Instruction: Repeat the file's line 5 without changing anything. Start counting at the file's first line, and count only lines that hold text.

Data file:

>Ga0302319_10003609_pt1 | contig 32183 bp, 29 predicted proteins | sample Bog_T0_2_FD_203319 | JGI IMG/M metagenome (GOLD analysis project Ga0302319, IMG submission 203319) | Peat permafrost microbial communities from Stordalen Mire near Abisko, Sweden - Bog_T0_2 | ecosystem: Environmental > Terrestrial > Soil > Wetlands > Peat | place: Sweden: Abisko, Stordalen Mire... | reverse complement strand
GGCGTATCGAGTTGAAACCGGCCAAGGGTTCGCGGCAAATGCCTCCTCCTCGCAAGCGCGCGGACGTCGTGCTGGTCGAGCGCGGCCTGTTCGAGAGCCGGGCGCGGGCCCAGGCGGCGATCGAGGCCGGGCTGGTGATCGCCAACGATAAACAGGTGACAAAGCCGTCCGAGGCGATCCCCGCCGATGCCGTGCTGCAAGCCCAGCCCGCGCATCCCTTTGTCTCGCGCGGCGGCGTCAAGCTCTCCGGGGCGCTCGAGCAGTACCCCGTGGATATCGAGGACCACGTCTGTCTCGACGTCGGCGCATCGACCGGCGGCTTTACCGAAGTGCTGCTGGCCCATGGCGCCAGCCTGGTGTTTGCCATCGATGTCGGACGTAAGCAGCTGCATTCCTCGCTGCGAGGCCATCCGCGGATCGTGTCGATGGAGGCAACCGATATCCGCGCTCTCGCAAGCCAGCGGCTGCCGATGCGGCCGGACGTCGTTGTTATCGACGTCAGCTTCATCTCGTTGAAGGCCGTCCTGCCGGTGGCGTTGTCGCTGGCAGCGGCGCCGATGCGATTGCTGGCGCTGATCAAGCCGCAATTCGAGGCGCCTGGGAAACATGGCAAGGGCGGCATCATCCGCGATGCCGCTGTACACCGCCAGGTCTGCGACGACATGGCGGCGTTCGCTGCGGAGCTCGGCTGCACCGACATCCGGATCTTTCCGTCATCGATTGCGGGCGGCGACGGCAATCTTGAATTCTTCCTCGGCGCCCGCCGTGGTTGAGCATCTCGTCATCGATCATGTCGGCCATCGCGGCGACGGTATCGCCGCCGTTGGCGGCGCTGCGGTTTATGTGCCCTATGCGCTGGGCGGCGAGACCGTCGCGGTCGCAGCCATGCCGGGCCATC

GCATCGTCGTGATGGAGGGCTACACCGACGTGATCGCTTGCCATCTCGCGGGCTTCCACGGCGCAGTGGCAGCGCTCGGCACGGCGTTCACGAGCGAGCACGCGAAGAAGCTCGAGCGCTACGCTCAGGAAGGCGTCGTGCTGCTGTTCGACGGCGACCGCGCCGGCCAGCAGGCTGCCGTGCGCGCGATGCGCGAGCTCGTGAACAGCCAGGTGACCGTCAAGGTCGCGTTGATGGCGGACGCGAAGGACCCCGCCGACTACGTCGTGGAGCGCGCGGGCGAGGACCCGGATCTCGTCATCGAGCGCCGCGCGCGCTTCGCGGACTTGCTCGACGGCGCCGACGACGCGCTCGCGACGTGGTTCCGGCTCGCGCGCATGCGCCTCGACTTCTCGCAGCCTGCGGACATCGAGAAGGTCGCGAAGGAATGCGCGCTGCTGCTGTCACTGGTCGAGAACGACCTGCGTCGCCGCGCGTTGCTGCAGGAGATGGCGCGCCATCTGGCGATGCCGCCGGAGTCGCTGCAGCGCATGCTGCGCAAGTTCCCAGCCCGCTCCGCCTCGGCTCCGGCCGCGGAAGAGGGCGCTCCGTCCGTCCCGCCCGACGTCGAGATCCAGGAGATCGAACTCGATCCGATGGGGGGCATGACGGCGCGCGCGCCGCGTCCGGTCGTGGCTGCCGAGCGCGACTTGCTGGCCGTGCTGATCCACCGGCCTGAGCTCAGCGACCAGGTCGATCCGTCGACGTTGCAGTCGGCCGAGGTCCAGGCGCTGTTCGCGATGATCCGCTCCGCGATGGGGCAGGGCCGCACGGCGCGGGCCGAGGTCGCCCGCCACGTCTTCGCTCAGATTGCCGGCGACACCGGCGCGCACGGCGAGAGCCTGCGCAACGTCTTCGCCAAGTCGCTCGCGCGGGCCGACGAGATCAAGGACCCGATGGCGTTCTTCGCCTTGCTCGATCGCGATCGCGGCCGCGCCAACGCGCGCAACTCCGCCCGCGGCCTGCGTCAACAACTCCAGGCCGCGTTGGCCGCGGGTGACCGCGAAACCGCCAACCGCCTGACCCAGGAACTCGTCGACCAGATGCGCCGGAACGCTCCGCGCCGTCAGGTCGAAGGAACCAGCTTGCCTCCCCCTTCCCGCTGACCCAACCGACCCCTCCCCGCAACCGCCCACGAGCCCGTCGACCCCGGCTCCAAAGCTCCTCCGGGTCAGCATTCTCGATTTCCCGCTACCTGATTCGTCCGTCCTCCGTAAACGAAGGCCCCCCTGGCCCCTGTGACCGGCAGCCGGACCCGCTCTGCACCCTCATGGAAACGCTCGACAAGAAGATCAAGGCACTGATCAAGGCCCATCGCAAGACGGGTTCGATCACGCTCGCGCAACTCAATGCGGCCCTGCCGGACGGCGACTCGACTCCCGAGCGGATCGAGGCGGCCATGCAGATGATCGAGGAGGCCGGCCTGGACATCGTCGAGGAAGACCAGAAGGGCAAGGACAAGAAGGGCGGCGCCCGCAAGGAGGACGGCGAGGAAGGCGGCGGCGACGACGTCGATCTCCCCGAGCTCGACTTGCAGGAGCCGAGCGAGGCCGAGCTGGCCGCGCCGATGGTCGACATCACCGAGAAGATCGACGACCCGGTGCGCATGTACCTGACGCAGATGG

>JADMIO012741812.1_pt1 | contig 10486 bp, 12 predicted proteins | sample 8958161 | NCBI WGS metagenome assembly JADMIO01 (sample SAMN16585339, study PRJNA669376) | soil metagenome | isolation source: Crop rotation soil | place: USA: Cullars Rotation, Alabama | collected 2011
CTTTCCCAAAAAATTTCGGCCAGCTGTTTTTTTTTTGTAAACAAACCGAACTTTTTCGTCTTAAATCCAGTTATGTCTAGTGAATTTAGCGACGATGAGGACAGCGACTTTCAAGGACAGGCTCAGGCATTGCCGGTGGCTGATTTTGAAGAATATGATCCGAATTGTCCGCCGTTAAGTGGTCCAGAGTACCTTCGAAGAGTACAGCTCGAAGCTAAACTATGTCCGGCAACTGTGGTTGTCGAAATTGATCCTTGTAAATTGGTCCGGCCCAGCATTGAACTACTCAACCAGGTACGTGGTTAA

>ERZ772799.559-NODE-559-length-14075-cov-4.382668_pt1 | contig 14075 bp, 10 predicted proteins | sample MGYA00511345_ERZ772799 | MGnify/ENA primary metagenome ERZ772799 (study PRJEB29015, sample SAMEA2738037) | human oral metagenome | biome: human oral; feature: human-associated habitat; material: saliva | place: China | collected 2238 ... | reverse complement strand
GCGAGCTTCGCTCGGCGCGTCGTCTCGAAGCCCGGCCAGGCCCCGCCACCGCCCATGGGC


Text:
CTTTCCCAAAAAATTTCGGCCAGCTGTTTTTTTTTTGTAAACAAACCGAACTTTTTCGTCTTAAATCCAGTTATGTCTAGTGAATTTAGCGACGATGAGGACAGCGACTTTCAAGGACAGGCTCAGGCATTGCCGGTGGCTGATTTTGAAGAATATGATCCGAATTGTCCGCCGTTAAGTGGTCCAGAGTACCTTCGAAGAGTACAGCTCGAAGCTAAACTATGTCCGGCAACTGTGGTTGTCGAAATTGATCCTTGTAAATTGGTCCGGCCCAGCATTGAACTACTCAACCAGGTACGTGGTTAA